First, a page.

As we close out the summer (meteorological Autumn begins September 1, I’m sorry to say) it’s impossible to end without discussing the weather–at least for a trained amateur meteorologist like me.
I fail to remember a summer where so many weather or weather related storied have dominated. And we have yet to reach the peak hurricane season, which will come in the next two weeks.
This summer the stories haven’t been about rain–most people wish that they had been! The only rain related stories have included flash flooding from thunderstorms–the sort of rain that is never helpful, even in drought ravaged communities.
This summer, as I’m sure I don’t have to remind anyone living in the United States, the stories have been about drought. Thankfully the heat hasn’t been as severe as it was last summer (although parts of the country, including those in drought, still had plenty of very hot days–but they did not have a record-breaking number of 100+ days as they did last year, or the stories would be a lot worse.)
Yet despite the fact that there weren’t as many 100 degree days, many parts of the country, including my own Northeastern U.S. still set records for the all-time warmest ever. July was our warmest July on record, for example and the winter was one of the warmest as well. Part of that has to do not so much with the number of high temperatures but with the fact that the low temperatures are not falling as low as they have historically fallen, thus bringing the mean average temperature for the month up.
But of course, the same parts of the country that were in drought last year had record-breaking heat then as well. So that only makes whatever they are going through now that much worse. And what they are going through sounds almost like a plague of biblical proportions–all that’s missing is the locusts–but from what I understand there are grasshoppers, so they may qualify.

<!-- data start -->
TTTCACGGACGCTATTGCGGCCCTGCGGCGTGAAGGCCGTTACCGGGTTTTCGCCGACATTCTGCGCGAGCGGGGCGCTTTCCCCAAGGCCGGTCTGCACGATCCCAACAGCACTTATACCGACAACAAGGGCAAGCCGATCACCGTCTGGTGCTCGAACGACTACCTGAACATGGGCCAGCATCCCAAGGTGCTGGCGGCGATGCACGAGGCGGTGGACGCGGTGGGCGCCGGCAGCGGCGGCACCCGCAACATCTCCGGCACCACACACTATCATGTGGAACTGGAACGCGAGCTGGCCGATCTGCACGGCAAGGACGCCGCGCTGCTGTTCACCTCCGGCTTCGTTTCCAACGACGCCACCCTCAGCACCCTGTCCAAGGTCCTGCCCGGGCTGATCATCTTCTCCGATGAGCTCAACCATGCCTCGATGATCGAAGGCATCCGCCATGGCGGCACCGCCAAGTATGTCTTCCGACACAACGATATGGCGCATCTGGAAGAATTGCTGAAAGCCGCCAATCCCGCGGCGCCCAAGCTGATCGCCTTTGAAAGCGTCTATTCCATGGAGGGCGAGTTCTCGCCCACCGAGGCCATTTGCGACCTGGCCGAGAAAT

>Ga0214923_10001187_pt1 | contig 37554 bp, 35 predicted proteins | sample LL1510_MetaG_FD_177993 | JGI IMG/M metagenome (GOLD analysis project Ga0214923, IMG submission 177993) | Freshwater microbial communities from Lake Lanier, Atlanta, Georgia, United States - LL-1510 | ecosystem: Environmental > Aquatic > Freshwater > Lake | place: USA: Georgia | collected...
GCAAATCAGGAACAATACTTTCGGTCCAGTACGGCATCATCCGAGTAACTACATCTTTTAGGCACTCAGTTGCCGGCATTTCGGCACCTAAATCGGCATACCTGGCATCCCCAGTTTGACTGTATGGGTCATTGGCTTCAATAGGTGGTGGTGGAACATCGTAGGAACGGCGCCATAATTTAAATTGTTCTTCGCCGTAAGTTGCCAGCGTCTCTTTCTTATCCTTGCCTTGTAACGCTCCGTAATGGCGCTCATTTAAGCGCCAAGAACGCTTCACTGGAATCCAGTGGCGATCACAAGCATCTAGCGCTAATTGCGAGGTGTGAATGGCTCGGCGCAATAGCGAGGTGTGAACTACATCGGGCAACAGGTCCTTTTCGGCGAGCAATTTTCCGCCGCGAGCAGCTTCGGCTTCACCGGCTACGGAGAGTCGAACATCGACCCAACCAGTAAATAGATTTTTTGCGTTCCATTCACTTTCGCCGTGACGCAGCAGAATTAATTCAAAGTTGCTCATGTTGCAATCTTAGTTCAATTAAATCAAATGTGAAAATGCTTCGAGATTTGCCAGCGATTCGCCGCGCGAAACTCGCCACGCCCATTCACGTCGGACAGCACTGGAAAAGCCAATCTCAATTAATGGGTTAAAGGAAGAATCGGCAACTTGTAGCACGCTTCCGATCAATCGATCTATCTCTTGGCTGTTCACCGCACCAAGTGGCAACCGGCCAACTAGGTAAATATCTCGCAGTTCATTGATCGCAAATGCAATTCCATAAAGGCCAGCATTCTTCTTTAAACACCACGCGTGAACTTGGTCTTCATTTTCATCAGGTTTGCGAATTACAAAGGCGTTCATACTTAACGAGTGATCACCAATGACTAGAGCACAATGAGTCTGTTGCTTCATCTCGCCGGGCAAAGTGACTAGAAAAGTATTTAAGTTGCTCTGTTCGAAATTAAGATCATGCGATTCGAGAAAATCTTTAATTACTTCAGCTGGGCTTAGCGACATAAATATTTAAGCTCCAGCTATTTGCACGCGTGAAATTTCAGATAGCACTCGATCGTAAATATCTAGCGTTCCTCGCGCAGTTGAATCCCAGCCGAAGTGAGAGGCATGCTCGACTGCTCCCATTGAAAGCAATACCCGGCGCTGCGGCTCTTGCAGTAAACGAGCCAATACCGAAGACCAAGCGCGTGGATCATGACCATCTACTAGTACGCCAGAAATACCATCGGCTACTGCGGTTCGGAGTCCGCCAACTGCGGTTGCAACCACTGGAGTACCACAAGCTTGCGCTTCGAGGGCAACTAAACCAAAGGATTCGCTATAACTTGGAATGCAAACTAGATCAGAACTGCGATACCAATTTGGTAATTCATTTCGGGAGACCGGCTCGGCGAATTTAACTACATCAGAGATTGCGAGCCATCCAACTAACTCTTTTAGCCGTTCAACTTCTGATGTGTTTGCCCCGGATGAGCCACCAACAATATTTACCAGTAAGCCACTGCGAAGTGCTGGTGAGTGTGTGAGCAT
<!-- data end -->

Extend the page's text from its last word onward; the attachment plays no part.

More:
First, of course, there is still the drought. That means that farming has been a spectacular failure but thankfully for the farmers, crop insurance will cover many of their losses.
Ranchers and dairy farmers have no such insurance to fall back on for the most part. They will have to bear their losses by culling their herds, which in the long-term is bad news for us all. We might benefit briefly by having some quality beef this autumn. Long term there is going to be a loss because these herds will disappear, perhaps never to re-appear again.
Further, the ranchers and dairy farmers are a “dying” breed as well, at least here in the northeast, and from what I understand in many other parts of the country as well. While some younger folks may be willing to take on farming, very few are going into ranching.
Then there is the whole issue of “extreme” weather–flooding rains, heavy snows and ice, extreme heat, which is striking more place than ever this year.
And finally the wildfires–this has been the worst year ever for wildfires.
So while a year of weather does not in any way predict what may be a long-term trend, (the “weather does not equal climate” of my title) the fear in many places is that these extremes are in fact the “new normal” and are in fact the result of climate change.
Those scientific discussions can be found elsewhere. To my mind, climate change aside, there’s no doubt that we are killing the planet. How much it is affecting our weather I will let the scientists debate.